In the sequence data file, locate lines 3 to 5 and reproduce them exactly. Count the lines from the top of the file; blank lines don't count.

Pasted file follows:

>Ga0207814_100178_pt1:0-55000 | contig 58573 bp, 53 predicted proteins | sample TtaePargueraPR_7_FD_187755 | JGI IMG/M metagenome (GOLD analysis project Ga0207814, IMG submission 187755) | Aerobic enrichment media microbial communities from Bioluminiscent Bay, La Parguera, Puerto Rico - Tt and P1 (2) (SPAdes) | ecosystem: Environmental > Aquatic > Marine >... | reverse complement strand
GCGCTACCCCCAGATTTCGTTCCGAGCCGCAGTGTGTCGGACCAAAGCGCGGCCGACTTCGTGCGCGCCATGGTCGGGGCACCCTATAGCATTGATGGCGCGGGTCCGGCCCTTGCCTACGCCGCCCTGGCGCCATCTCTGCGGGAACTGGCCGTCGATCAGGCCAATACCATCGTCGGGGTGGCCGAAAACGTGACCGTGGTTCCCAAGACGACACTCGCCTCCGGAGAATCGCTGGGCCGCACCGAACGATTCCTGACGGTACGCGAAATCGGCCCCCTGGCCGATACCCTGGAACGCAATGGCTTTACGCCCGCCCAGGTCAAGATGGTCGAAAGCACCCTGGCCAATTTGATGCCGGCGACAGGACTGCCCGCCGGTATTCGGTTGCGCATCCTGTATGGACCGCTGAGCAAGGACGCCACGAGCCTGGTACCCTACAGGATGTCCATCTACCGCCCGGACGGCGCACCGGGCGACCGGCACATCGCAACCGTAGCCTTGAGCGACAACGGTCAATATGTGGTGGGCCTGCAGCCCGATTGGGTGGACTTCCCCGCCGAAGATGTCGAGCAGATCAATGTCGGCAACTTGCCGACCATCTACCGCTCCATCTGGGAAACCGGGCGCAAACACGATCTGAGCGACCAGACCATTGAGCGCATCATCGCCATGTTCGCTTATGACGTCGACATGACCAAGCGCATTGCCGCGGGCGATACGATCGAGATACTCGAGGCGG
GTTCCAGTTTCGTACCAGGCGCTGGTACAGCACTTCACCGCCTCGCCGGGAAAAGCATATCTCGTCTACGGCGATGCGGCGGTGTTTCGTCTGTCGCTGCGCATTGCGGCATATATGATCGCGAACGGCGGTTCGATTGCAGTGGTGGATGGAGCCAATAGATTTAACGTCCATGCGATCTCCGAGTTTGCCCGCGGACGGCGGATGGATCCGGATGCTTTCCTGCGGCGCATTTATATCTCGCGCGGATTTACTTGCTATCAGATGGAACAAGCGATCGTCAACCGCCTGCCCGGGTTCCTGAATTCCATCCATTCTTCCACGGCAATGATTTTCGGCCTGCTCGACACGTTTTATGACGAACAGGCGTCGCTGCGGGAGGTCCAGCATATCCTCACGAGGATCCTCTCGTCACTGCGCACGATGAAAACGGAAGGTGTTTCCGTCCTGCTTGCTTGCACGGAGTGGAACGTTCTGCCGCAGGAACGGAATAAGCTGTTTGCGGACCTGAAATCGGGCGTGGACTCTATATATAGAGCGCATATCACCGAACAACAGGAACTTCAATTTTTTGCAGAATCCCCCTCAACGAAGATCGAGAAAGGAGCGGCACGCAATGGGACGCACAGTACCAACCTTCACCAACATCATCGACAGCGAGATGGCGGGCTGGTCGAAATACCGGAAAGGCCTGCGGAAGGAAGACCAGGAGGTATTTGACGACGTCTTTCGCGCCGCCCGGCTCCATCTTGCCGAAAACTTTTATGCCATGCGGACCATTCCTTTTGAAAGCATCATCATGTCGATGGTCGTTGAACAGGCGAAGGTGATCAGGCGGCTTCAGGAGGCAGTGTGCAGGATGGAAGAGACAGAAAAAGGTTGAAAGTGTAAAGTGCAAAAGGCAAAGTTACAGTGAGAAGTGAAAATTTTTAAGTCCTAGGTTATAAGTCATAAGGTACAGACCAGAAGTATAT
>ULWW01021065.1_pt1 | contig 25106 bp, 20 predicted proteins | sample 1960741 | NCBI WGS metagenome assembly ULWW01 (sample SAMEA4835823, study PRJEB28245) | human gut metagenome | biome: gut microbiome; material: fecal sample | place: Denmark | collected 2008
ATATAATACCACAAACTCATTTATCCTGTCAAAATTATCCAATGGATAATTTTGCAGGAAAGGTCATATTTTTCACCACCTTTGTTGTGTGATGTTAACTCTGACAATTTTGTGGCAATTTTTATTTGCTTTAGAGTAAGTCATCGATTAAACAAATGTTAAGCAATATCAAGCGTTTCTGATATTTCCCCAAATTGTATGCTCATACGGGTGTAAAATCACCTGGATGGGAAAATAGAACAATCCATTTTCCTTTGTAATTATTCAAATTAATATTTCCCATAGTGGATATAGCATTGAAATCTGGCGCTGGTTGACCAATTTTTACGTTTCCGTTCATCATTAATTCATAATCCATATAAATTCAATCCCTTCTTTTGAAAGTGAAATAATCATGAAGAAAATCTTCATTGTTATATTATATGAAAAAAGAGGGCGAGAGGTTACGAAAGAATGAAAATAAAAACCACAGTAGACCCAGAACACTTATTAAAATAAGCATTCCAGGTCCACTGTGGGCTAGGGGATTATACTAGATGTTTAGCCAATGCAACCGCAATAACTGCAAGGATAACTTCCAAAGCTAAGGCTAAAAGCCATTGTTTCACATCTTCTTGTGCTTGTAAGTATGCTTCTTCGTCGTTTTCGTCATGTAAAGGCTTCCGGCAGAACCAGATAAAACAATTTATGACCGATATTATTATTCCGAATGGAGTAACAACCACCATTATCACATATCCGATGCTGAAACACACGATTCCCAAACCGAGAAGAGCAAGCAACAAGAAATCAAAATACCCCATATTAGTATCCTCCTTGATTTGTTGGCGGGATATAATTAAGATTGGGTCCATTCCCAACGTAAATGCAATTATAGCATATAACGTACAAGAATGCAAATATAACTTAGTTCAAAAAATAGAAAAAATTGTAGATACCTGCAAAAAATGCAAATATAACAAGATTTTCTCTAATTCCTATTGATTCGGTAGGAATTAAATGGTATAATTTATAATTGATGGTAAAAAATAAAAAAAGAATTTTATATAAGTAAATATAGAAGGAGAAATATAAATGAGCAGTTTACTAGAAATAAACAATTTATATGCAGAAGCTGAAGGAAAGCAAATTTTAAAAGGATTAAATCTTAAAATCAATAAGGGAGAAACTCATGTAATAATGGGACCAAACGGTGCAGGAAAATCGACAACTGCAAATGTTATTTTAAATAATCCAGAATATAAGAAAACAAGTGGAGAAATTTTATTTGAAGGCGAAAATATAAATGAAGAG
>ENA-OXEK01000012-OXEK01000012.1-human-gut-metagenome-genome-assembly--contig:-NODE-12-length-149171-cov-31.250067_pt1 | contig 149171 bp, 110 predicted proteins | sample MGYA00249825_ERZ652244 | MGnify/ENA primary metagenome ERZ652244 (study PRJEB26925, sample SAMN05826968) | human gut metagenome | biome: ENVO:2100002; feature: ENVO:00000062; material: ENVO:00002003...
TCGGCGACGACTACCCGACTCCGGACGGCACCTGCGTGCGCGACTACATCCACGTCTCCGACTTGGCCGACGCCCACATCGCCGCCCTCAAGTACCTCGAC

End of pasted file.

GTTCCAGTTTCGTACCAGGCGCTGGTACAGCACTTCACCGCCTCGCCGGGAAAAGCATATCTCGTCTACGGCGATGCGGCGGTGTTTCGTCTGTCGCTGCGCATTGCGGCATATATGATCGCGAACGGCGGTTCGATTGCAGTGGTGGATGGAGCCAATAGATTTAACGTCCATGCGATCTCCGAGTTTGCCCGCGGACGGCGGATGGATCCGGATGCTTTCCTGCGGCGCATTTATATCTCGCGCGGATTTACTTGCTATCAGATGGAACAAGCGATCGTCAACCGCCTGCCCGGGTTCCTGAATTCCATCCATTCTTCCACGGCAATGATTTTCGGCCTGCTCGACACGTTTTATGACGAACAGGCGTCGCTGCGGGAGGTCCAGCATATCCTCACGAGGATCCTCTCGTCACTGCGCACGATGAAAACGGAAGGTGTTTCCGTCCTGCTTGCTTGCACGGAGTGGAACGTTCTGCCGCAGGAACGGAATAAGCTGTTTGCGGACCTGAAATCGGGCGTGGACTCTATATATAGAGCGCATATCACCGAACAACAGGAACTTCAATTTTTTGCAGAATCCCCCTCAACGAAGATCGAGAAAGGAGCGGCACGCAATGGGACGCACAGTACCAACCTTCACCAACATCATCGACAGCGAGATGGCGGGCTGGTCGAAATACCGGAAAGGCCTGCGGAAGGAAGACCAGGAGGTATTTGACGACGTCTTTCGCGCCGCCCGGCTCCATCTTGCCGAAAACTTTTATGCCATGCGGACCATTCCTTTTGAAAGCATCATCATGTCGATGGTCGTTGAACAGGCGAAGGTGATCAGGCGGCTTCAGGAGGCAGTGTGCAGGATGGAAGAGACAGAAAAAGGTTGAAAGTGTAAAGTGCAAAAGGCAAAGTTACAGTGAGAAGTGAAAATTTTTAAGTCCTAGGTTATAAGTCATAAGGTACAGACCAGAAGTATAT
>ULWW01021065.1_pt1 | contig 25106 bp, 20 predicted proteins | sample 1960741 | NCBI WGS metagenome assembly ULWW01 (sample SAMEA4835823, study PRJEB28245) | human gut metagenome | biome: gut microbiome; material: fecal sample | place: Denmark | collected 2008
ATATAATACCACAAACTCATTTATCCTGTCAAAATTATCCAATGGATAATTTTGCAGGAAAGGTCATATTTTTCACCACCTTTGTTGTGTGATGTTAACTCTGACAATTTTGTGGCAATTTTTATTTGCTTTAGAGTAAGTCATCGATTAAACAAATGTTAAGCAATATCAAGCGTTTCTGATATTTCCCCAAATTGTATGCTCATACGGGTGTAAAATCACCTGGATGGGAAAATAGAACAATCCATTTTCCTTTGTAATTATTCAAATTAATATTTCCCATAGTGGATATAGCATTGAAATCTGGCGCTGGTTGACCAATTTTTACGTTTCCGTTCATCATTAATTCATAATCCATATAAATTCAATCCCTTCTTTTGAAAGTGAAATAATCATGAAGAAAATCTTCATTGTTATATTATATGAAAAAAGAGGGCGAGAGGTTACGAAAGAATGAAAATAAAAACCACAGTAGACCCAGAACACTTATTAAAATAAGCATTCCAGGTCCACTGTGGGCTAGGGGATTATACTAGATGTTTAGCCAATGCAACCGCAATAACTGCAAGGATAACTTCCAAAGCTAAGGCTAAAAGCCATTGTTTCACATCTTCTTGTGCTTGTAAGTATGCTTCTTCGTCGTTTTCGTCATGTAAAGGCTTCCGGCAGAACCAGATAAAACAATTTATGACCGATATTATTATTCCGAATGGAGTAACAACCACCATTATCACATATCCGATGCTGAAACACACGATTCCCAAACCGAGAAGAGCAAGCAACAAGAAATCAAAATACCCCATATTAGTATCCTCCTTGATTTGTTGGCGGGATATAATTAAGATTGGGTCCATTCCCAACGTAAATGCAATTATAGCATATAACGTACAAGAATGCAAATATAACTTAGTTCAAAAAATAGAAAAAATTGTAGATACCTGCAAAAAATGCAAATATAACAAGATTTTCTCTAATTCCTATTGATTCGGTAGGAATTAAATGGTATAATTTATAATTGATGGTAAAAAATAAAAAAAGAATTTTATATAAGTAAATATAGAAGGAGAAATATAAATGAGCAGTTTACTAGAAATAAACAATTTATATGCAGAAGCTGAAGGAAAGCAAATTTTAAAAGGATTAAATCTTAAAATCAATAAGGGAGAAACTCATGTAATAATGGGACCAAACGGTGCAGGAAAATCGACAACTGCAAATGTTATTTTAAATAATCCAGAATATAAGAAAACAAGTGGAGAAATTTTATTTGAAGGCGAAAATATAAATGAAGAG